UofL biostatistician to develop statistical model that could help answer medical questions

March 2, 2011

A University of Louisville professor is developing a statistical model that, among other things, may help determine what prolongs cancer free survival.

Somnath Datta, PhD, a professor in the Department of and Biostatistics at the UofL School of Public Health and , and his team will incorporate medical and into the to find better answers to scientific questions.

A statistical model describes how one or more random variables relates to other variables. A multi-state model, which is the type Datta and his team are developing, looks at process – for example, how a person, moves from one state to another over a period of time.

For someone with cancer, the model could analyze how the disease progresses from one stage to another. Or, for a patient in remission, the model might help determine what prolongs cancer free survival. Datta could incorporate all these factors into his statistical model.

The new statistical model will allow for broad inspection of patient patterns and data collection that are more practical.

"The model will be derived from empirical evidence - based on observation or experience - rather than unverifiable mathematical laws," Datta said. "As a result, the prediction from the methodology will be more robust and less likely to include model misspecification errors."

In addition to having applications to research, the new statistical method will be applicable to many other disciplines ranging from engineering to political science that deal with staged systems – or any system that can transition from one phase or stage to another. In politics, for instance, this would involve all the elements from planning a campaign to taking office.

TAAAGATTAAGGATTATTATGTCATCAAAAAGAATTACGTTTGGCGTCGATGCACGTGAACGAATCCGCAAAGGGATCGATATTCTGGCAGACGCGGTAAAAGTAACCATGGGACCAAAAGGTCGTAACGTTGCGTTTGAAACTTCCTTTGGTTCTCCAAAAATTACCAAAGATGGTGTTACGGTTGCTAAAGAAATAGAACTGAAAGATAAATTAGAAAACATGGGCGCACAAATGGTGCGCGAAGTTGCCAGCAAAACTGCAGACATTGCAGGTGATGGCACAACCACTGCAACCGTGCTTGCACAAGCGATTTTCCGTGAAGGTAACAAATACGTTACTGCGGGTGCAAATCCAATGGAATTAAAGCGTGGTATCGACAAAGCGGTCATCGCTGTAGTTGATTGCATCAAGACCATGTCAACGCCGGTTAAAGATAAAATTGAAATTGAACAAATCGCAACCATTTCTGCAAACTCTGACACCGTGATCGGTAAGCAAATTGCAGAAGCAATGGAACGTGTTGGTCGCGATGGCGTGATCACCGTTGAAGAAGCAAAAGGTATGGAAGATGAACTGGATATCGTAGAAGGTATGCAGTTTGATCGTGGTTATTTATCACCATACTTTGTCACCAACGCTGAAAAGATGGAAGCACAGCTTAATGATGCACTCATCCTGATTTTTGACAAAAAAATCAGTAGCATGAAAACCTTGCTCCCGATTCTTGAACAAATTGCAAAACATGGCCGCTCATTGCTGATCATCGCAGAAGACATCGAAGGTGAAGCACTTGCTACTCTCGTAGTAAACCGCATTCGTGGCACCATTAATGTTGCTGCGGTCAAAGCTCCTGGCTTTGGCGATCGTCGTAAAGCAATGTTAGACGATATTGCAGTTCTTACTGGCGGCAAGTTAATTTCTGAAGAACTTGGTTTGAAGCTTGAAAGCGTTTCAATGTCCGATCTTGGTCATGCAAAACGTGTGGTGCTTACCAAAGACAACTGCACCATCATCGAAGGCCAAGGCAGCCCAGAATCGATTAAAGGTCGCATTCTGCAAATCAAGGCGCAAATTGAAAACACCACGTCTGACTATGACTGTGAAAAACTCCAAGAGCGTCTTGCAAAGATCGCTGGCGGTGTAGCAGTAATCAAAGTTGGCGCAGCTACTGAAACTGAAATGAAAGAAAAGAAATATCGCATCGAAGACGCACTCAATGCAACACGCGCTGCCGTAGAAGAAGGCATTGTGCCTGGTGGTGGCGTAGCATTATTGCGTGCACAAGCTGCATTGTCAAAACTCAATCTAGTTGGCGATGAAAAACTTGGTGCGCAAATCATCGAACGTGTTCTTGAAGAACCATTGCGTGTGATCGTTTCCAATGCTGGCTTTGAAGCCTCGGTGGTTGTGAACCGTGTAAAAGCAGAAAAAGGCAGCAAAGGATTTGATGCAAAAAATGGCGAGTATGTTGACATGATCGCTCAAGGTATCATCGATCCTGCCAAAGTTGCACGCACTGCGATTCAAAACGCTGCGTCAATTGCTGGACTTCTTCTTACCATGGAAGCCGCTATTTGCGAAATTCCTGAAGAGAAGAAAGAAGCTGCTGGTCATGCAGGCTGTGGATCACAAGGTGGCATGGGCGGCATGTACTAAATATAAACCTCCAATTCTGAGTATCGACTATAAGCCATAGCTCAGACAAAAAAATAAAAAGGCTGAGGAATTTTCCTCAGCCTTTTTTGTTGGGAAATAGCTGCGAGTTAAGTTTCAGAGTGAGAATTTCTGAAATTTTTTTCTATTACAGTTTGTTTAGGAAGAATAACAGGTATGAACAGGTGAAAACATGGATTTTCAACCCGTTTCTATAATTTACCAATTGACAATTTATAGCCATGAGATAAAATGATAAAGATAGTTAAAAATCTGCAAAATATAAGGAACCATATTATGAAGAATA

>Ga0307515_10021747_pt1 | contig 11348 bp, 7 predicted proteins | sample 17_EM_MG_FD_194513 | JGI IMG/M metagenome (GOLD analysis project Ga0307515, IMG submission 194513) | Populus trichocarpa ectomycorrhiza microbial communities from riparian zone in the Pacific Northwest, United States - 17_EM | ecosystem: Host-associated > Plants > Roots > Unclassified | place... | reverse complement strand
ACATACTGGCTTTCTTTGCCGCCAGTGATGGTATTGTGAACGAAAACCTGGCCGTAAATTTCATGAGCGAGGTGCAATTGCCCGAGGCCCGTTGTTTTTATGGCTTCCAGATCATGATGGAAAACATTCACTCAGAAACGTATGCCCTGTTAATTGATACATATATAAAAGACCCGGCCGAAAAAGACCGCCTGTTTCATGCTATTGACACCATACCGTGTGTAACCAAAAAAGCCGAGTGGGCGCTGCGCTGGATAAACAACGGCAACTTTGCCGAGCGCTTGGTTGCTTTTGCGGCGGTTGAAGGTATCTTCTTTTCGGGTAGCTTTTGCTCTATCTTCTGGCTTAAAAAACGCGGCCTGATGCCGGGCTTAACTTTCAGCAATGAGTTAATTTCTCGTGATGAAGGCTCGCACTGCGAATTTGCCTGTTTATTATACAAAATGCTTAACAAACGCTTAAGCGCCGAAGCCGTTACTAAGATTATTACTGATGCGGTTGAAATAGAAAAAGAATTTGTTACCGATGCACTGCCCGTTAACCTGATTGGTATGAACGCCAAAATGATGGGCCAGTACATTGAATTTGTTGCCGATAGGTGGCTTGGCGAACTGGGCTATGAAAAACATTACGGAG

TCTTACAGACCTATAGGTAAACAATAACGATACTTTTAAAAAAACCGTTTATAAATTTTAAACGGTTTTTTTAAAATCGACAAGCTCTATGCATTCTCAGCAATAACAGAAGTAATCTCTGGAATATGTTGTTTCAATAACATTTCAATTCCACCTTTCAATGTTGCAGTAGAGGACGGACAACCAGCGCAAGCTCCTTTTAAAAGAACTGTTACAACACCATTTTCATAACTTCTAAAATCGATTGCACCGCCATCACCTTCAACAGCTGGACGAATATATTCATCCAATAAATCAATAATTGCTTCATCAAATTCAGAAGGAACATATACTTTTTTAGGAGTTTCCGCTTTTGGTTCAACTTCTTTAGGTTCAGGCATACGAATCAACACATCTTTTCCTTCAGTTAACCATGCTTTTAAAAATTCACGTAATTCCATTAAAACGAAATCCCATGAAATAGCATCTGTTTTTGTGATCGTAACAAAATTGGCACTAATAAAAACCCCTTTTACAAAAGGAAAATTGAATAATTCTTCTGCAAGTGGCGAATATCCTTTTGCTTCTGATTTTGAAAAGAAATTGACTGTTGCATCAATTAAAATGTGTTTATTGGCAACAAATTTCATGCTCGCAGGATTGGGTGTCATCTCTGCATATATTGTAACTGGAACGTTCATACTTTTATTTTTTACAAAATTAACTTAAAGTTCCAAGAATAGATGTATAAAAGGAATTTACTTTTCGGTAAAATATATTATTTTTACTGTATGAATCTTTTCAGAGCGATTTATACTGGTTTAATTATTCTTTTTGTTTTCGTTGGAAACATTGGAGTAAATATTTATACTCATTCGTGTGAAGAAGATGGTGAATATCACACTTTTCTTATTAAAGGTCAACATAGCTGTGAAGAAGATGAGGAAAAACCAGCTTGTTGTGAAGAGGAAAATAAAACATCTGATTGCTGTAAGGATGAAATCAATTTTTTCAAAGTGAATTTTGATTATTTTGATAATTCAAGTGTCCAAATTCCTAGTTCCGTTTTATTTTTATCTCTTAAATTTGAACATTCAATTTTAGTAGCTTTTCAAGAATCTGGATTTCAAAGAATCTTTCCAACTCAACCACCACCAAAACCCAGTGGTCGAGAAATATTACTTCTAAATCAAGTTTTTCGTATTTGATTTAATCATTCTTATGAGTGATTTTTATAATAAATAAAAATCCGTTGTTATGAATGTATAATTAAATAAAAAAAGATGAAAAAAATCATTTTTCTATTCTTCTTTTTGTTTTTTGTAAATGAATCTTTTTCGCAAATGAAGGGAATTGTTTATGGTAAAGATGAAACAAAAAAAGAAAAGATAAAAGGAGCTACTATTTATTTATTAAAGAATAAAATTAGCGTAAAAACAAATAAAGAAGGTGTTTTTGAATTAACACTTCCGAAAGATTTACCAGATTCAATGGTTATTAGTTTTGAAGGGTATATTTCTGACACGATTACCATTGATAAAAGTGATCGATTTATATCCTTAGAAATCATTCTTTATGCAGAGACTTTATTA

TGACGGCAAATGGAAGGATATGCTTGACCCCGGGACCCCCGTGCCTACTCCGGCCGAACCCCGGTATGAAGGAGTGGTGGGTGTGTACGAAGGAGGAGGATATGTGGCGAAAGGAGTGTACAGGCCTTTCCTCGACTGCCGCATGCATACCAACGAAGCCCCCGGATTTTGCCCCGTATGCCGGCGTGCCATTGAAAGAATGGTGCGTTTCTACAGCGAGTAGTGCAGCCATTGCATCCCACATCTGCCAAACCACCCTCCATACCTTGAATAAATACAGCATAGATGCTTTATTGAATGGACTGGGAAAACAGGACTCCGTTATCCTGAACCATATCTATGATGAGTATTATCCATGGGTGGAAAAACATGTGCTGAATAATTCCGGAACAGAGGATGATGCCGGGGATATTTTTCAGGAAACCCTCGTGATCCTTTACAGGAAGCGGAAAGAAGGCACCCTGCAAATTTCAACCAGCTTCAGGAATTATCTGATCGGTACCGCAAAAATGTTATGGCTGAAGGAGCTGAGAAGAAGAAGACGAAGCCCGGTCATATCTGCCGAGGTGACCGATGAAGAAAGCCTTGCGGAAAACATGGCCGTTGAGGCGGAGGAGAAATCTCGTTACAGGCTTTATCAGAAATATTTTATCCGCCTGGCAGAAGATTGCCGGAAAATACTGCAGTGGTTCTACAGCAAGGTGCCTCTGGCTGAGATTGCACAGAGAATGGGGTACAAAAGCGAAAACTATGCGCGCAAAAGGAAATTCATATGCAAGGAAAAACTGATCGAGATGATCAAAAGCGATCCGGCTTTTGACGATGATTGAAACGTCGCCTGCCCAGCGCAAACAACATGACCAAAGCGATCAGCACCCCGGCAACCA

Datta recently received a two year grant from the National Security Agency (NSA) under the Mathematical Sciences Program for this project. Work is expected to begin this month.

Explore further: Maths scholar solves puzzle, wins world acclaim

Related Stories

Maths scholar solves puzzle, wins world acclaim

November 25, 2005

Finding a solution to a mathematical puzzle unsolved for over 15 years has won an ANU mathematical physicist two prestigious awards this month, with long-term practical implications for the physical sciences.

New statistical model could help reduce breast-lesion biopsies

November 30, 2008

A new method of characterizing breast lesions found during an MRI exam could result in fewer biopsies of benign tumors with the benefits of reduced pain and expense for patients and providers, according to a paper that will ...

New model predicts hot spots for mercury in fish

December 1, 2008

Mercury levels in fish are prompting widespread consumption advisories and uncertainty among consumers over which species are safe to eat. Now researchers at North Carolina State University have developed a model that will ...

Recommended for you

How the finch changes its tune

August 3, 2015

Like top musicians, songbirds train from a young age to weed out errors and trim variability from their songs, ultimately becoming consistent and reliable performers. But as with human musicians, even the best are not machines. ...

Machine Translates Thoughts into Speech in Real Time

December 21, 2009

(PhysOrg.com) -- By implanting an electrode into the brain of a person with locked-in syndrome, scientists have demonstrated how to wirelessly transmit neural signals to a speech synthesizer. The "thought-to-speech" process ...

0 comments

Please sign in to add a comment. Registration is free, and takes less than a minute. Read more

Click here to reset your password.
Sign in to get notified via email when new comments are made.